BUY A GALLON of ketchup, a gross of cat food or 10 miles of duct tape and you expect to get a price break. But people may not be aware that by investing a sizable amount in certain mutual funds, either all at once or over time, they're due a discount, too.
The discount involves "breakpoints," the levels at which investors have purchased enough shares that they get a reduction on the upfront sales charge. "No load" funds don't carry sales charges, so breakpoints don't apply to them.
Breakpoints are a hot issue since the National Association of Securities Dealers' Philadelphia office discovered in a routine review last fall that investors weren't getting the discounts due them. Since then, the NASD and the Securities and Exchange Commission have scrutinized several dozen brokerage firms of all sizes.
"In virtually every exam we did, we found to a greater or lesser extent, that investors weren't always getting their breakpoint they were entitled to," said Mary L. Schapiro, NASD vice chairman and president of regulatory policy and oversight.
As a result, the NASD put an investor alert on its Web site. The Investment Company Institute, a fund trade association, has produced an online guide at www.ici.org to explain the discounts to investors. And, at the request of the SEC, the NASD formed a task force last month to recommend how funds and brokerages can prevent investors from being overcharged.
Schapiro said it's not known how much investors have overpaid. She added, "We haven't seen evidence of intentional wrongdoing."
The discounts apply to funds that have front-end sales charges, which are "Class A" shares typically sold by brokers.
Breakpoints vary from fund company to fund company.
Generally, they work like this: An investor buying less than $25,000 worth of fund shares pays an upfront sales charge of 5.75 percent. If he invests more than $25,000 but less than $50,000, the sales charge drops to 5.50 percent. The charge continues to drop as purchases go up, and may disappear once $1 million or more is invested.
It may appear that discounts are for big-time investors, but those making smaller purchases over time may also qualify.
One way is through a "letter of intent," where the investor declares her intention to buy enough fund shares over a period of months to qualify for the discount. For example, she may receive the discount by agreeing to buy $50,000 worth of shares over 13 months. If she doesn't follow through, the fund company will recoup the higher fee.
Another way for smaller investors to get the discount is through "right of accumulation." It's under this more complex method that problems have occurred, Schapiro said.
In this case, an investor gets a discount if new shares purchased, combined with those already acquired, are enough to reach the breakpoint.
For example, say the breakpoint occurs at $50,000. If you own $30,000 worth of shares, and invest another $25,000, you would be eligible for the discount on the new $25,000 investment.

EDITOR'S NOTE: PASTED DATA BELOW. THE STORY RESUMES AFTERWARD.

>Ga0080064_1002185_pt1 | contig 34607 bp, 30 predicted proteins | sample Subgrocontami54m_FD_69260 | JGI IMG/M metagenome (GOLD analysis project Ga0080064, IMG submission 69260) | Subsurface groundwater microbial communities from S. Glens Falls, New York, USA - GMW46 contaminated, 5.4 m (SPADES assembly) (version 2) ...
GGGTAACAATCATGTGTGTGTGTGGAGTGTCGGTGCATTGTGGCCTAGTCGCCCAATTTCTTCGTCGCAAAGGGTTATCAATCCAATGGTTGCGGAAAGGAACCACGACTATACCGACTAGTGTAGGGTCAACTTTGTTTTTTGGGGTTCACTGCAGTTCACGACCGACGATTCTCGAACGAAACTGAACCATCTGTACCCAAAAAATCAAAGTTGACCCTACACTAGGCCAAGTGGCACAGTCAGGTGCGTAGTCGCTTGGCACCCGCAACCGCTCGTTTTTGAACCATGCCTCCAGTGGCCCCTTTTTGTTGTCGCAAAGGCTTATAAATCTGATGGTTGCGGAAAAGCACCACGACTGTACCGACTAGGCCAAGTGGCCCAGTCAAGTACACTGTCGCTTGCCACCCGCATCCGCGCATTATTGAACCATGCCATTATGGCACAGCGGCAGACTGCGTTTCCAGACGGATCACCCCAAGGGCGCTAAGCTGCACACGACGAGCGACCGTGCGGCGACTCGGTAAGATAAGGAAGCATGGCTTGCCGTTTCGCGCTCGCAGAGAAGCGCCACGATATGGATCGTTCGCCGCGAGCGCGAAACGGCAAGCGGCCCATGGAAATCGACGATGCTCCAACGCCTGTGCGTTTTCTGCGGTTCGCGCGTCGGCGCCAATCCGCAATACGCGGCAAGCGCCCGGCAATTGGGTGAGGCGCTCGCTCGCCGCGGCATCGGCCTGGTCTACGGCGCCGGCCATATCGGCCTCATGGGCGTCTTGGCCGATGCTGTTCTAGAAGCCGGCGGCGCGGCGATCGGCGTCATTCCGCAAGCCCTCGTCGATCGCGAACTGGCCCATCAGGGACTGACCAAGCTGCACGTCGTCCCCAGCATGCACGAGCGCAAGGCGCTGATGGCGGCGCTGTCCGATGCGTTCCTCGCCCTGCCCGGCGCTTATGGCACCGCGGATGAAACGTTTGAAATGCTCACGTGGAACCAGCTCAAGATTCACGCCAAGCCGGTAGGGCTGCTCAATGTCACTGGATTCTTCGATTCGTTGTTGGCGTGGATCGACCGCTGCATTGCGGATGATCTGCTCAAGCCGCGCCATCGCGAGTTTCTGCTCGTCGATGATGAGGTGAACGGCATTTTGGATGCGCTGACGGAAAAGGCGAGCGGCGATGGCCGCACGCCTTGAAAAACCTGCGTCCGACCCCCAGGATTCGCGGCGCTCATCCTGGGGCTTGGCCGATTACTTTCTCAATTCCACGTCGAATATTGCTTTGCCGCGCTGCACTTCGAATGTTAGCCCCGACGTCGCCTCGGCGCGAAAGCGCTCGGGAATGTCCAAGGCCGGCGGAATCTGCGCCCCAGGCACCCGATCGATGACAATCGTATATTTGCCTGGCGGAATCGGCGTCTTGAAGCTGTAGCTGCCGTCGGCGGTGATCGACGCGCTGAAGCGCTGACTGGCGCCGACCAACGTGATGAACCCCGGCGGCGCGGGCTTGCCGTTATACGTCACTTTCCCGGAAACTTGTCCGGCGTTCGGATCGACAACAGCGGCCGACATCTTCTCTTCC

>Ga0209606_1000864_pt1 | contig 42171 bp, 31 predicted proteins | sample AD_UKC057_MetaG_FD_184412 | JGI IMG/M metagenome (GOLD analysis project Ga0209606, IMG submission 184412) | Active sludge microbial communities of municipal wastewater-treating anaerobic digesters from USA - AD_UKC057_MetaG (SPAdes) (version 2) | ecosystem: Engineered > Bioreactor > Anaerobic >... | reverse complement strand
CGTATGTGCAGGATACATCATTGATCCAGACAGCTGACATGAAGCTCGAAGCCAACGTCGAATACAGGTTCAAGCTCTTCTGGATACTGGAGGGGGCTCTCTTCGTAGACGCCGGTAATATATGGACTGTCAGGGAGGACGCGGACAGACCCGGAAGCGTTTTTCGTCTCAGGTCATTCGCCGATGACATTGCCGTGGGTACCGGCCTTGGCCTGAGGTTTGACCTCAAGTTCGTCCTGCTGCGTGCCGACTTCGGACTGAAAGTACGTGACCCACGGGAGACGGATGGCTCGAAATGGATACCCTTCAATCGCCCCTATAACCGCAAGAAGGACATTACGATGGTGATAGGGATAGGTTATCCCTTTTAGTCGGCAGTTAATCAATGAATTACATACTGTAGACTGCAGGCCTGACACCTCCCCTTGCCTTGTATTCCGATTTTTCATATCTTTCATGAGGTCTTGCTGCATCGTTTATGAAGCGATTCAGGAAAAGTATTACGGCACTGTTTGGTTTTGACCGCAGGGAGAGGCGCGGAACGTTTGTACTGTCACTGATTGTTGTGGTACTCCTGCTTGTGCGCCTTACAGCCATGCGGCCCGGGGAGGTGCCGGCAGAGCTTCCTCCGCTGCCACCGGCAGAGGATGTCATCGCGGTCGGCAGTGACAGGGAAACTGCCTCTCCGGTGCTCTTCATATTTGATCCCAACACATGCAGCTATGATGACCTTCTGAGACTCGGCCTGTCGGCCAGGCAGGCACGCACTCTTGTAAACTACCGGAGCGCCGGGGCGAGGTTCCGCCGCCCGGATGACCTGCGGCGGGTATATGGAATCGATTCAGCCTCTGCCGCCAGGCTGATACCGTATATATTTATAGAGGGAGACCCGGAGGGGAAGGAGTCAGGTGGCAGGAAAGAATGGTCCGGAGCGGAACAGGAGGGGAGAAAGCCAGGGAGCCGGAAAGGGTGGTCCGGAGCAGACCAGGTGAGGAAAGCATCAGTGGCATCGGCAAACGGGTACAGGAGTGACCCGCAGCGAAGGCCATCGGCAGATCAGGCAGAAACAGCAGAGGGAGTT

It's figuring the amount of shares already accumulated that can get complicated.
Investors usually can count shares owned within the same fund family. They may be able to include fund shares owned in a retirement account or 529 college savings plan, or shares owned by a spouse or other relatives in the same household.
A fund companymay allow investors to count Class B or C shares, which don't have upfront sales charges, as part of accumulated shares, experts said.
Some fund companies have broader rules. A fund company, for instance, might allow investors to count purchases of universal life insurance and variable annuities or shares owned by a grandparent living in another location, Schapiro said.
While brokers have a responsibility to ask investors about accounts that could help them qualify for discounts, investors have a duty, too, experts said.
"A broker can't guess what you're holding in your safe-deposit box. You have to tell the broker," said Daniel T. McHugh, president of Lombard Securities in Baltimore. "It's just like going to a physician. If you don't tell your doctor you have a large pain in your chest, you're asking for problems."
There are more frequent breakpoints for investments ranging from $25,000 to $75,000, and these investors can make sure they don't miss out on a discount by asking their broker two questions, McHugh said.
"The first thing you can ask is, `How much more do I have to invest to get a lower sales charge?'" he said. "The second question you can ask is, `What in addition to my contemplated investment can be counted toward reaching the next lower commission breakpoint?'"
For details on a fund's breakpoints, investors should check the prospectus as well as the fund's Statement of Additional Information.
Contact your broker if you haven't received a discount you deserve, experts said. If you still feel you didn't get the entitled discount, contact the NASD, Schapiro said.
To suggest a topic, contact Eileen Ambrose at 410-332-6984 or by e-mail at eileen.ambrose @baltsun.com.